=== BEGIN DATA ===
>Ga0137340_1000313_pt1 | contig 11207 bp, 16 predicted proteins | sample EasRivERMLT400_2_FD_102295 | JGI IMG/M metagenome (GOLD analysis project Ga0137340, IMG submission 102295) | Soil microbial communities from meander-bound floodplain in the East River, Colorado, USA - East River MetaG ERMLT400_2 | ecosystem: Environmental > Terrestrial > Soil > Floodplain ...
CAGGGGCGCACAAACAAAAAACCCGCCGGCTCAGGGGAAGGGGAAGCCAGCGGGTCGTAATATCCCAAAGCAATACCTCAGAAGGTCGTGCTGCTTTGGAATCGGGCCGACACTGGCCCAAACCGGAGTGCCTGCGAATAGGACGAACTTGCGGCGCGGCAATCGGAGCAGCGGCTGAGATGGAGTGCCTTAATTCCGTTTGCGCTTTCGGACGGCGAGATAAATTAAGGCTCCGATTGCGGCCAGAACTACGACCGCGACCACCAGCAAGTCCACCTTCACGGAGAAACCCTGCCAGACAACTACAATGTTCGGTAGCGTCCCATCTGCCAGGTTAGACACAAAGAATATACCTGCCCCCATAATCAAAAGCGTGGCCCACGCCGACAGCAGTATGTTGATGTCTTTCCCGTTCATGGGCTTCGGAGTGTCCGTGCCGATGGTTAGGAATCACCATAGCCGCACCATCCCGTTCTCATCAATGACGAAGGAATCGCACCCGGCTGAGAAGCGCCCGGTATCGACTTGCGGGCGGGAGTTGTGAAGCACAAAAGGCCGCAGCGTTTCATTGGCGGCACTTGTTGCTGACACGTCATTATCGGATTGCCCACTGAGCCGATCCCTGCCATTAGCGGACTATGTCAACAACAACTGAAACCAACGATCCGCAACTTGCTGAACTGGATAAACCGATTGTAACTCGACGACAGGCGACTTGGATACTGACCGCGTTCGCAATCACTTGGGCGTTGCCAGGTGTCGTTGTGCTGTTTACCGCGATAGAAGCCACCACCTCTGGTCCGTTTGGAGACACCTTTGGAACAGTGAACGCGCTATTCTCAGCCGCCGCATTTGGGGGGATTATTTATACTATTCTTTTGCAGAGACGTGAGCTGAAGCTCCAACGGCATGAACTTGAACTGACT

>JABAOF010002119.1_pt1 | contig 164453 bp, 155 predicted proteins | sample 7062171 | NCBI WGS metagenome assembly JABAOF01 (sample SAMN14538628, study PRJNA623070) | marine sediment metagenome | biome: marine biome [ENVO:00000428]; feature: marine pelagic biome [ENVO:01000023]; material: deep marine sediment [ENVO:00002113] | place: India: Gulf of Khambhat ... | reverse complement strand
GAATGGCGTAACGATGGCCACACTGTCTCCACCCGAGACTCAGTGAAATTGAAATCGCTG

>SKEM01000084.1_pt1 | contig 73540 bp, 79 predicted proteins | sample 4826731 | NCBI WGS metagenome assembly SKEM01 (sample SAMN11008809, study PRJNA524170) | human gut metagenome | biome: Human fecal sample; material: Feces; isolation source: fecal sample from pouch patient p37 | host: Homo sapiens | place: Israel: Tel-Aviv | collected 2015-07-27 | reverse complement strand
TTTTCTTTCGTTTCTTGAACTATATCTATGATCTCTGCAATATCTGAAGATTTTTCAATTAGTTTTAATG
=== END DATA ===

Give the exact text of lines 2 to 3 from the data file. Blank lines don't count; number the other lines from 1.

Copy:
CAGGGGCGCACAAACAAAAAACCCGCCGGCTCAGGGGAAGGGGAAGCCAGCGGGTCGTAATATCCCAAAGCAATACCTCAGAAGGTCGTGCTGCTTTGGAATCGGGCCGACACTGGCCCAAACCGGAGTGCCTGCGAATAGGACGAACTTGCGGCGCGGCAATCGGAGCAGCGGCTGAGATGGAGTGCCTTAATTCCGTTTGCGCTTTCGGACGGCGAGATAAATTAAGGCTCCGATTGCGGCCAGAACTACGACCGCGACCACCAGCAAGTCCACCTTCACGGAGAAACCCTGCCAGACAACTACAATGTTCGGTAGCGTCCCATCTGCCAGGTTAGACACAAAGAATATACCTGCCCCCATAATCAAAAGCGTGGCCCACGCCGACAGCAGTATGTTGATGTCTTTCCCGTTCATGGGCTTCGGAGTGTCCGTGCCGATGGTTAGGAATCACCATAGCCGCACCATCCCGTTCTCATCAATGACGAAGGAATCGCACCCGGCTGAGAAGCGCCCGGTATCGACTTGCGGGCGGGAGTTGTGAAGCACAAAAGGCCGCAGCGTTTCATTGGCGGCACTTGTTGCTGACACGTCATTATCGGATTGCCCACTGAGCCGATCCCTGCCATTAGCGGACTATGTCAACAACAACTGAAACCAACGATCCGCAACTTGCTGAACTGGATAAACCGATTGTAACTCGACGACAGGCGACTTGGATACTGACCGCGTTCGCAATCACTTGGGCGTTGCCAGGTGTCGTTGTGCTGTTTACCGCGATAGAAGCCACCACCTCTGGTCCGTTTGGAGACACCTTTGGAACAGTGAACGCGCTATTCTCAGCCGCCGCATTTGGGGGGATTATTTATACTATTCTTTTGCAGAGACGTGAGCTGAAGCTCCAACGGCATGAACTTGAACTGACT

>JABAOF010002119.1_pt1 | contig 164453 bp, 155 predicted proteins | sample 7062171 | NCBI WGS metagenome assembly JABAOF01 (sample SAMN14538628, study PRJNA623070) | marine sediment metagenome | biome: marine biome [ENVO:00000428]; feature: marine pelagic biome [ENVO:01000023]; material: deep marine sediment [ENVO:00002113] | place: India: Gulf of Khambhat ... | reverse complement strand